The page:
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Author Topic: Post-Loss Language  (Read 98138 times)

Ric Gillespie

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Re: Post-Loss Language
« Reply #120 on: October 13, 2015, 10:02:55 AM »

If my understanding is correct, the "patch" shows evidence of having been torn outward from the airframe by water pressure.

That's a whole different and incredibly complex can of worms.  The artifact has no surviving finished edge so it is, without question, a section of sheet that was forcibly removed from a larger sheet.  A variety of forces acted on the artifact to separate it from the larger sheet. Water pressure may have been one of them.
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Jerry Germann

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Re: Post-Loss Language
« Reply #121 on: October 21, 2015, 11:29:59 PM »


The word 'ship' as synonym for aircraft seems to have been part of the lingo of those early aviators. It would be interesting to know if the general public of the time used it in this fashion.
I tend to doubt it.

Joe Cerniglia
Another tidbit
.......http://earchives.lib.purdue.edu/cdm/compoundobject/collection/epurdue/id/559/rec/1501
The husband of our aviator of interest, made use of the term "ship" (about 10 times), in this correspondence,.....I see the word plane, but once.... written records seem to suggest husband and wife often used the same terminology....when referring to the Electra.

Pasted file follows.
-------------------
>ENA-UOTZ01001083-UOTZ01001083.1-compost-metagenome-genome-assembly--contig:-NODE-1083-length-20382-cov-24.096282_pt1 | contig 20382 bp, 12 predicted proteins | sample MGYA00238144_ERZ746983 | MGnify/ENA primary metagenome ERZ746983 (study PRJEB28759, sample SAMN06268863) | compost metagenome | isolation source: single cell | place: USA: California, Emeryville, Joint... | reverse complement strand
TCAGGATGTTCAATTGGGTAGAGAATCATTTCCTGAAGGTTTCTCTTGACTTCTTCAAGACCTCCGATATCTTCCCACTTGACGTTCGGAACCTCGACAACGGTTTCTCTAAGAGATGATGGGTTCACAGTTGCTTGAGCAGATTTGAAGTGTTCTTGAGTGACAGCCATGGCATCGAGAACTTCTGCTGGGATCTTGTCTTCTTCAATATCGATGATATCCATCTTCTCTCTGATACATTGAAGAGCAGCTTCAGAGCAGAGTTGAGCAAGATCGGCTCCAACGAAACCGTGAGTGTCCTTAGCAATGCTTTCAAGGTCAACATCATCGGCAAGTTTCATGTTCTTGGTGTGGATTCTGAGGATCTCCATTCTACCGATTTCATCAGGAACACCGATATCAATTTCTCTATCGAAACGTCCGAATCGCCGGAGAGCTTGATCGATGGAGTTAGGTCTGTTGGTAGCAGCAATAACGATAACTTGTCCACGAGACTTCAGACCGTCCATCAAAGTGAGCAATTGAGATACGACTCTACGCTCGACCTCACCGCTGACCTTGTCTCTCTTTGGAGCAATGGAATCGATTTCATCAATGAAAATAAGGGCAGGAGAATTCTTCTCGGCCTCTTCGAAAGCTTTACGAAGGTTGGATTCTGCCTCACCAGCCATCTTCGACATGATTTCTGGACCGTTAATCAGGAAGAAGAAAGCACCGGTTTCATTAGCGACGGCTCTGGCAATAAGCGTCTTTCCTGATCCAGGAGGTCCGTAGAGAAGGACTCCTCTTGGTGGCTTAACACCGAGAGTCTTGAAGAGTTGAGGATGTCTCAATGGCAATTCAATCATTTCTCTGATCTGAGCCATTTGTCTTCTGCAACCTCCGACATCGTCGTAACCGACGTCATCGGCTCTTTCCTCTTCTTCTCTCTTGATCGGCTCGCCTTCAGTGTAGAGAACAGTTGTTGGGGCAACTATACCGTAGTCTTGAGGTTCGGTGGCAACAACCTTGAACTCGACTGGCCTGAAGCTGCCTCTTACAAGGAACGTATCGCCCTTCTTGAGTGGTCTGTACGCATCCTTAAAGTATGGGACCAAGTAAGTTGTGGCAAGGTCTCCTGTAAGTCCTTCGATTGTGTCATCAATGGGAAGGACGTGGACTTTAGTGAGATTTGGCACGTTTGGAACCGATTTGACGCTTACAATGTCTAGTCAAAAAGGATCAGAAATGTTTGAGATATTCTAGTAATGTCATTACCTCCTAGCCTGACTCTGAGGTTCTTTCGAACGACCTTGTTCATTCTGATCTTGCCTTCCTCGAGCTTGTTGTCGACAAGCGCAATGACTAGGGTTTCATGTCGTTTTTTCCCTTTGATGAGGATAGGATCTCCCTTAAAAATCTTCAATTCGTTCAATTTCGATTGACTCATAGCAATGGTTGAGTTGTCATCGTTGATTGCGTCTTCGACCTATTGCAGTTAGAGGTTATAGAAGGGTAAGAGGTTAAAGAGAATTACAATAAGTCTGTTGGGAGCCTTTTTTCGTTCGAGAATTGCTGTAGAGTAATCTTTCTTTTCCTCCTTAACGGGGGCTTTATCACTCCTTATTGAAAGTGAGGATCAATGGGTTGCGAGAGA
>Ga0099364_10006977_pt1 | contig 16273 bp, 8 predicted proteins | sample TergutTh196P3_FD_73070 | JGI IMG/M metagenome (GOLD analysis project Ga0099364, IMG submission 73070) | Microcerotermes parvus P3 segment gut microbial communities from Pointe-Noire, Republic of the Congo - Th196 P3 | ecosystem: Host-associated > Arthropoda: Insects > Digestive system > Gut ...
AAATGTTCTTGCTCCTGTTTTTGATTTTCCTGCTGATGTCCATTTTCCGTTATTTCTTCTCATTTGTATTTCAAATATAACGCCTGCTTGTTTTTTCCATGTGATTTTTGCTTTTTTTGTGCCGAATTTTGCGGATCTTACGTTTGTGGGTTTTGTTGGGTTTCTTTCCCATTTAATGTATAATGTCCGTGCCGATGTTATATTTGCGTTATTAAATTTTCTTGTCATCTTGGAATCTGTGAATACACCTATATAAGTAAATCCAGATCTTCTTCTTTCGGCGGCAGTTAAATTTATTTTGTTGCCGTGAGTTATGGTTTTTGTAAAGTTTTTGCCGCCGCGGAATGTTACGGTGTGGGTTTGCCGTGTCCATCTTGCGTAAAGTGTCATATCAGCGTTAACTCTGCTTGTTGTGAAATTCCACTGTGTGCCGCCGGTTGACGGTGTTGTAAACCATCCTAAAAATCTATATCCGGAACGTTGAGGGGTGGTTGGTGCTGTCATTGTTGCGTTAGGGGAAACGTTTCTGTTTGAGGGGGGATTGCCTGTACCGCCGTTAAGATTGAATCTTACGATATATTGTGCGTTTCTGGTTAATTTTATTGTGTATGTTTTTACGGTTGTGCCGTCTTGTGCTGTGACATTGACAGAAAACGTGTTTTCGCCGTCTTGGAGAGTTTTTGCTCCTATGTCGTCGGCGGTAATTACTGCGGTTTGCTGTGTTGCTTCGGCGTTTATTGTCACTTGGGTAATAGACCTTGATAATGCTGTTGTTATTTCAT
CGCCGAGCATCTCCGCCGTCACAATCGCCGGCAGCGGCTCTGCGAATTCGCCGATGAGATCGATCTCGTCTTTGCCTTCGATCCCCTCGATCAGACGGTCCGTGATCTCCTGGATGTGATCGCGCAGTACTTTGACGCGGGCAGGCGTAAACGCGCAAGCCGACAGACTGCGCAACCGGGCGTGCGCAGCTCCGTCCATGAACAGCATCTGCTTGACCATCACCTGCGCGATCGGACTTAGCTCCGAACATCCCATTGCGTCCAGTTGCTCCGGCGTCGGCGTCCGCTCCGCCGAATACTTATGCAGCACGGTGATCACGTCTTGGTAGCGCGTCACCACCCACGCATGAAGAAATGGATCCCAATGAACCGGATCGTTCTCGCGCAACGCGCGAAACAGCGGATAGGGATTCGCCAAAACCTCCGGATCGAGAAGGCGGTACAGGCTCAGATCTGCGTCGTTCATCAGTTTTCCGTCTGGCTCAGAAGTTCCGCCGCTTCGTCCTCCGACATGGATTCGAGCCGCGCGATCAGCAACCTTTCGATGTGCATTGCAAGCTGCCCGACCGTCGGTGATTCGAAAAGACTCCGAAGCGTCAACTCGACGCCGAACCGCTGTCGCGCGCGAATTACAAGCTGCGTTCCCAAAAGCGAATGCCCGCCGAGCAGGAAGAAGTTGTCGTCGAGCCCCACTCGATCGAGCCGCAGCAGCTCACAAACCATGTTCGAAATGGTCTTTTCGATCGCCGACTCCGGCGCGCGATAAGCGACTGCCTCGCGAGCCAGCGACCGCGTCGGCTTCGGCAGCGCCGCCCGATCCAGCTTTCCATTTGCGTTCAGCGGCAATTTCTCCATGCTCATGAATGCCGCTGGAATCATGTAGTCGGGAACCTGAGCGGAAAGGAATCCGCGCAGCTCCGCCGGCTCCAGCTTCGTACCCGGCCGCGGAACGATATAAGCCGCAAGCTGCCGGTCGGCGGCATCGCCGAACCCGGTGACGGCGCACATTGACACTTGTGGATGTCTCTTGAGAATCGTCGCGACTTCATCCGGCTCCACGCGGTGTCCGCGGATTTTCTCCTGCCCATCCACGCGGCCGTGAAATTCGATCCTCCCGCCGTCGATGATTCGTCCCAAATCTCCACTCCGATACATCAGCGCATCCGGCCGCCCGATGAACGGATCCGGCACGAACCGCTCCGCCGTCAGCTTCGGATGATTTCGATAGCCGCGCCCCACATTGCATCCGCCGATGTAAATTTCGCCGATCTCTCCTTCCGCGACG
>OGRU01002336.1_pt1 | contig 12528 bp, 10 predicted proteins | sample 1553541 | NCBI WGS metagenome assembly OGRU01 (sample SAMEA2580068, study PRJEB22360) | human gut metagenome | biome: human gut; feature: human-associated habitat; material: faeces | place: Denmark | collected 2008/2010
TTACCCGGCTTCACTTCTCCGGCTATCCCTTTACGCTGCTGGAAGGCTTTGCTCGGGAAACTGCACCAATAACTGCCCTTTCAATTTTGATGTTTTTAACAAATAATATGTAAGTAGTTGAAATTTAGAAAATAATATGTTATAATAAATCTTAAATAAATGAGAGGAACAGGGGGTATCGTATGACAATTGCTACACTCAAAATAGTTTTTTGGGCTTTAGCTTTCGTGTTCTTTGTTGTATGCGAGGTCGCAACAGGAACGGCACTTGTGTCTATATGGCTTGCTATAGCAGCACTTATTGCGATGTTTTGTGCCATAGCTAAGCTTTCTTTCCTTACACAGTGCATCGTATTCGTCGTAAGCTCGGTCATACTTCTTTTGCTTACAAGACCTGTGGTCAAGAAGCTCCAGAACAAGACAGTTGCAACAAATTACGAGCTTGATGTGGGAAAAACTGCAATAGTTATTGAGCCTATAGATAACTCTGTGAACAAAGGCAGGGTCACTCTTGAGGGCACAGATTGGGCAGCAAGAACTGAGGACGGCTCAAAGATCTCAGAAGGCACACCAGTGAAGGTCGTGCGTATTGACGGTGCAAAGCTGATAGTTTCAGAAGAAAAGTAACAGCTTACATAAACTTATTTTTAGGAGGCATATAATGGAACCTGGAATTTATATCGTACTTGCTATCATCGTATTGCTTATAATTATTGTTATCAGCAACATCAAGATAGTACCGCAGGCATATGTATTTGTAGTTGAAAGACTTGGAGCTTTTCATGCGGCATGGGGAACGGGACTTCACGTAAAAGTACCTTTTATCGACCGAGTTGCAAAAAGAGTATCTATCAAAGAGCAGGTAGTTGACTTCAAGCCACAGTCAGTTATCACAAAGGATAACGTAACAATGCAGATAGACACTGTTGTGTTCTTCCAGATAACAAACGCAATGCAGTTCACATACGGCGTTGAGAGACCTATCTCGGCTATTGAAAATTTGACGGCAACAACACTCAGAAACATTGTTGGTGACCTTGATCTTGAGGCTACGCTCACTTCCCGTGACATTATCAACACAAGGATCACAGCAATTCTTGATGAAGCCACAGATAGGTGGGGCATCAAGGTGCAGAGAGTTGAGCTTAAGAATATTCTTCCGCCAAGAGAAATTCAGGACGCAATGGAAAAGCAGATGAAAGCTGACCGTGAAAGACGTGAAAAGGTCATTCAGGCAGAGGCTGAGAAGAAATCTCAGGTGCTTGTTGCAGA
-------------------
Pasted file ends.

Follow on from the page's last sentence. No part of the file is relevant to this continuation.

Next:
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Jerry Germann

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Re: Post-Loss Language
« Reply #122 on: January 24, 2017, 11:34:00 PM »

Dear Dr Ford,
     
    It has been some time since the introduction of your paper, and I must say I had drifted off to other areas of research, however; coming back to review the paper and all of the comments concerning it, a curious detail came to my attention, this concerning the name that Noonan was said to have called out several times. In Betty's notebook she says she heard Fred call out Marie several times, during the entire episode. Scanning some of the letters Noonan sent home, it appears he never used the name Marie, when referring to his wife, ( Mary Beatrice) or if he did, I missed it, but rather he used a pet name for his new bride, that being a shortened version of his brides middle name Beatrice .... Bee. In all of the letters I have viewed, they begin with or include his pet name for her, ....Bee.
In scenarios such as the one Fred has been described as being involved in, are there any studies or data available to suggest why someone in his suggested impaired state , would revert to calling a loved person by a more formal name, than what he usually tenderly called her?
It just seems puzzling to me that he, in a moment of pure anguish, would try to reach out to that special someone, by using a name or version of her formal name less frequently or never used.
Your thoughts?

Jerry
« Last Edit: January 25, 2017, 09:25:31 AM by Jerry Germann »
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